Fake meat! Would you eat it?

Share This Site
It's 2013. You and your family were lucky enough to be selected to live in an underground city while the surface of Earth is a smoking mess from the Coronal Mass Ejection. Deep inside the protection of several hundred feet of earth and stone, survivors like you are preparing for dinner in the public kitchen. Tonight's menu includes hydroponic carrots, instant potato and in vitro pork. Would you eat it?

Under those extreme circumstances you probably would. But what about if this laboratory meat was available -- right now -- at your local grocery store. Would you even try it? Many future-looking companies -- and lots of environmentalists -- are hoping you will.

In 2008, PETA offered a $1 million prize to the first company that can bring lab-grown chicken meat to consumers by 2012. That's chicken meat that doesn't come from killing or hurting chickens. What?

Laboratory grown meat

There are, loosely, two approaches for production of in meat in a laboratory: you can grow loose muscle cells or structured muscle. The latter one being vastly more challenging than the former. Muscles consist of muscle fibers, long cells with multiple nuclei. It's usually structured muscles that you eat when you enjoy a piece of steak or a chicken breast or leg. The tissue is usually free from many veins or bone so it has a consistent texture and is easy to cook and eat.


[Above] A microscopic view of meat -- muscle cells. The dark spots are the nuclei of the cells. In and around the borders of the cells, the "precursor" cells lurk, waiting to be stimulated so they can mature into adult muscle fiber.

Muscle cells don't grow by themselves, they need to be stimulated. In an organism this stimulation usually comes from some sort of stress or trauma to the existing muscle cells. Then, special "precursor" cells fuse and change to muscle cells. These "precursor" cells are kind of like incomplete cells that surround muscle fibers, waiting to help when they are needed.

So this idea of growing muscle cells is quite different from, say, growing African violets or skin cells. You must first start with some muscle cells from a living animal like a pig, cow or chicken. Next you will need a perfusion system akin to a blood supply to deliver nutrients and oxygen close to the growing cells, as well as to remove the waste products. In addition, other cell types, such as adipocytes, need to be grown, and chemical messengers should provide clues to the growing tissue about the structure. Lastly, muscle tissue needs to be physically stretched or "exercised" to properly develop. It sounds near impossible.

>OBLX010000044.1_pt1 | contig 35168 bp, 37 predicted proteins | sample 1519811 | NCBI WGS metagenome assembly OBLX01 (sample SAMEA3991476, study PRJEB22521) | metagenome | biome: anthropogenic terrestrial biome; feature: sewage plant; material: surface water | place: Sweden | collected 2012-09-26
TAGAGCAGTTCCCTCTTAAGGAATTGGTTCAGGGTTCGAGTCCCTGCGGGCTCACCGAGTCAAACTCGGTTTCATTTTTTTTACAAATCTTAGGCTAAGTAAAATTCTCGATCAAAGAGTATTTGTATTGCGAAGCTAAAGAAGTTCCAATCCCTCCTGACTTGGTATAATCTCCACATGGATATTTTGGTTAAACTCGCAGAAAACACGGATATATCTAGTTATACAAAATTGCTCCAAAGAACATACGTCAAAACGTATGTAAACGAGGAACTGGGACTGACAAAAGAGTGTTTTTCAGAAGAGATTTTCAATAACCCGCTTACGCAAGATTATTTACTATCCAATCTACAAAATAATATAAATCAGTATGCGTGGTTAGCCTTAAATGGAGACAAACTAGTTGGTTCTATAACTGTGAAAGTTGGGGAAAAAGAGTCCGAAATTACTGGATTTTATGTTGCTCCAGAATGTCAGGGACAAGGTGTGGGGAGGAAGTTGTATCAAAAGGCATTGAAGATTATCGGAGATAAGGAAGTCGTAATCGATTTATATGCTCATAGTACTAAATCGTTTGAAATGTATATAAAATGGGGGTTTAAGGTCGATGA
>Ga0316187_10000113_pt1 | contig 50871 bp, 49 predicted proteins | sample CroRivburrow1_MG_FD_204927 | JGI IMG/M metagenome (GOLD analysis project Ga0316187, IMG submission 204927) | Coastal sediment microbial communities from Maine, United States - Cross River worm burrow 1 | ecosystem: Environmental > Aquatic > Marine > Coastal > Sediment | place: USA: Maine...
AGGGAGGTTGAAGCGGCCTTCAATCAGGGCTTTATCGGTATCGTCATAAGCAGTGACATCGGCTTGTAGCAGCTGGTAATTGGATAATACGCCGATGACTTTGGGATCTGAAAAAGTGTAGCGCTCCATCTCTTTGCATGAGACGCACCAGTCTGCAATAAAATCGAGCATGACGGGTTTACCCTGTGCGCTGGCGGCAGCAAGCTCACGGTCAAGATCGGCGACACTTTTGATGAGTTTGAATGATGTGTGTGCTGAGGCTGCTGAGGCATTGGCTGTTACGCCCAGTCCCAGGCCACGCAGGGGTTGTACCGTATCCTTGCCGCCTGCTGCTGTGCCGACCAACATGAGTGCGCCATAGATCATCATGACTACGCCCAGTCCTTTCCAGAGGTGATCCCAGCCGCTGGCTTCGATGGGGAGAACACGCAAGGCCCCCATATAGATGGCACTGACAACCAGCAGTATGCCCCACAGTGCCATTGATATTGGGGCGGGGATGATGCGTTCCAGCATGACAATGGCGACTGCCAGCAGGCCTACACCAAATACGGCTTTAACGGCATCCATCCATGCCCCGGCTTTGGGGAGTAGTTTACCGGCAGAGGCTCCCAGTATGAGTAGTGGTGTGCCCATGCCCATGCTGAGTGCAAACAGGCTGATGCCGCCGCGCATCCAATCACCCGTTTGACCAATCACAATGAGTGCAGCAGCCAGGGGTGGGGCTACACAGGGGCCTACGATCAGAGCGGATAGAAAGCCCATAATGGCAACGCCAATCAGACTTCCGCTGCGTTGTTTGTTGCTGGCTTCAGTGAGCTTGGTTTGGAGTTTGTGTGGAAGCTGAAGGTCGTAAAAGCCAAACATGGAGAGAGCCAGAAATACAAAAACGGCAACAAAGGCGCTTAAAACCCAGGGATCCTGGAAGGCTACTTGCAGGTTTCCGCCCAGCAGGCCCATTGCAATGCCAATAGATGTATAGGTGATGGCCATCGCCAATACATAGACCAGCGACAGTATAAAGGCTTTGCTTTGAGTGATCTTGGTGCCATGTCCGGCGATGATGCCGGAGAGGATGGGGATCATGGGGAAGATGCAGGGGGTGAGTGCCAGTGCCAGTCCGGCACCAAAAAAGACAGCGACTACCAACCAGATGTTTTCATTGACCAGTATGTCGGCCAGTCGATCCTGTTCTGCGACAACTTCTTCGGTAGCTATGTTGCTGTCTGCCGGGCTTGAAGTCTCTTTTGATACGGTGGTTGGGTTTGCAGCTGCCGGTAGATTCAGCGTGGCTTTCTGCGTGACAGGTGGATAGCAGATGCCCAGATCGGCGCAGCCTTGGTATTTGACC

Winston Churchill said in the 1930s,

"Fifty years hence, we shall escape the absurdity of growing a whole chicken in order to eat the breast or wing, by growing these parts separately under a suitable medium."
It took a bit longer than 50 years but, In 2001, Wiete Westerhof, a dermatologist from the University of Amsterdam (along with Dr. Willem van Eelen and businessman Willem van Kooten) announced that they had filed for a worldwide patent on a process to produce in vitro meat. In their patent, a matrix of collagen is seeded with muscle cells, which are then bathed in a nutritious solution and induced to divide.

The development of in vitro meat originally arose out of experiments conducted by NASA, attempting to find improved forms of long-term food for astronauts in space. The technique was approved by the U.S. Food and Drug Administration (FDA) in 1995, and NASA has been conducting experiments since 2001, producing in vitro meat from turkey cells. In 2000 the Applied BioScience Research Consortium produced the first edible form of in vitro fish fillets that were grown from goldfish cells.

Jon F. Vein of the United States secured a patent (U.S. Patent 6,835,390 B1) for the production of tissue-engineered meat for human consumption, where muscle and fat cells would be grown in an integrated fashion to create food products such as beef, poultry and fish. The first peer-reviewed journal article published on the subject appeared in a 2005 issue of Tissue Engineering.